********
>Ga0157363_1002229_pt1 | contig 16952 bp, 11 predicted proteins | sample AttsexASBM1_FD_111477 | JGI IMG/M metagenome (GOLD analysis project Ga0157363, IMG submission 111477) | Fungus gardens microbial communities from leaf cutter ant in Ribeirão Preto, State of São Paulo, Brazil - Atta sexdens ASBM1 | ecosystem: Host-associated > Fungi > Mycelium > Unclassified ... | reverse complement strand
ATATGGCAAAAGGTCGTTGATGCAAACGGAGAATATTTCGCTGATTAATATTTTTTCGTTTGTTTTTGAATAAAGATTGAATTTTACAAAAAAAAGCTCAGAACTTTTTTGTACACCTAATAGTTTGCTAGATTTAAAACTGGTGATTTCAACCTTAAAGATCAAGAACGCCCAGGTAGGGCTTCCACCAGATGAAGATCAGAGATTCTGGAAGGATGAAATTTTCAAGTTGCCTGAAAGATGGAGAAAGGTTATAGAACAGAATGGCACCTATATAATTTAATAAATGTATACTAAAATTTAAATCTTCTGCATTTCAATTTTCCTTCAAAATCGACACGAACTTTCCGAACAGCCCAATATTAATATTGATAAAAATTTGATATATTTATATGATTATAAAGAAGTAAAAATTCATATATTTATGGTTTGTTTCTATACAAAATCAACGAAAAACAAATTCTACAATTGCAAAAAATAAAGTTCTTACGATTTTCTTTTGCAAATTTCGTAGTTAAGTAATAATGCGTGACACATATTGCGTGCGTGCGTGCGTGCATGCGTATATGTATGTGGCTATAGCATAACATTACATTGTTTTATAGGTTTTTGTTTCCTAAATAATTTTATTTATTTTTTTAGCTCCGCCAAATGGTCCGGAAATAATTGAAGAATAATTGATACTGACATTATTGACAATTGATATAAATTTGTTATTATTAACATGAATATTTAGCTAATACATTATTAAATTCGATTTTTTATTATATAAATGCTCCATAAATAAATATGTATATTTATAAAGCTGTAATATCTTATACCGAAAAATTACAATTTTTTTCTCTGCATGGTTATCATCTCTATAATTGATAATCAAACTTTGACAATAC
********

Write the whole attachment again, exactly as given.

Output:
>Ga0157363_1002229_pt1 | contig 16952 bp, 11 predicted proteins | sample AttsexASBM1_FD_111477 | JGI IMG/M metagenome (GOLD analysis project Ga0157363, IMG submission 111477) | Fungus gardens microbial communities from leaf cutter ant in Ribeirão Preto, State of São Paulo, Brazil - Atta sexdens ASBM1 | ecosystem: Host-associated > Fungi > Mycelium > Unclassified ... | reverse complement strand
ATATGGCAAAAGGTCGTTGATGCAAACGGAGAATATTTCGCTGATTAATATTTTTTCGTTTGTTTTTGAATAAAGATTGAATTTTACAAAAAAAAGCTCAGAACTTTTTTGTACACCTAATAGTTTGCTAGATTTAAAACTGGTGATTTCAACCTTAAAGATCAAGAACGCCCAGGTAGGGCTTCCACCAGATGAAGATCAGAGATTCTGGAAGGATGAAATTTTCAAGTTGCCTGAAAGATGGAGAAAGGTTATAGAACAGAATGGCACCTATATAATTTAATAAATGTATACTAAAATTTAAATCTTCTGCATTTCAATTTTCCTTCAAAATCGACACGAACTTTCCGAACAGCCCAATATTAATATTGATAAAAATTTGATATATTTATATGATTATAAAGAAGTAAAAATTCATATATTTATGGTTTGTTTCTATACAAAATCAACGAAAAACAAATTCTACAATTGCAAAAAATAAAGTTCTTACGATTTTCTTTTGCAAATTTCGTAGTTAAGTAATAATGCGTGACACATATTGCGTGCGTGCGTGCGTGCATGCGTATATGTATGTGGCTATAGCATAACATTACATTGTTTTATAGGTTTTTGTTTCCTAAATAATTTTATTTATTTTTTTAGCTCCGCCAAATGGTCCGGAAATAATTGAAGAATAATTGATACTGACATTATTGACAATTGATATAAATTTGTTATTATTAACATGAATATTTAGCTAATACATTATTAAATTCGATTTTTTATTATATAAATGCTCCATAAATAAATATGTATATTTATAAAGCTGTAATATCTTATACCGAAAAATTACAATTTTTTTCTCTGCATGGTTATCATCTCTATAATTGATAATCAAACTTTGACAATAC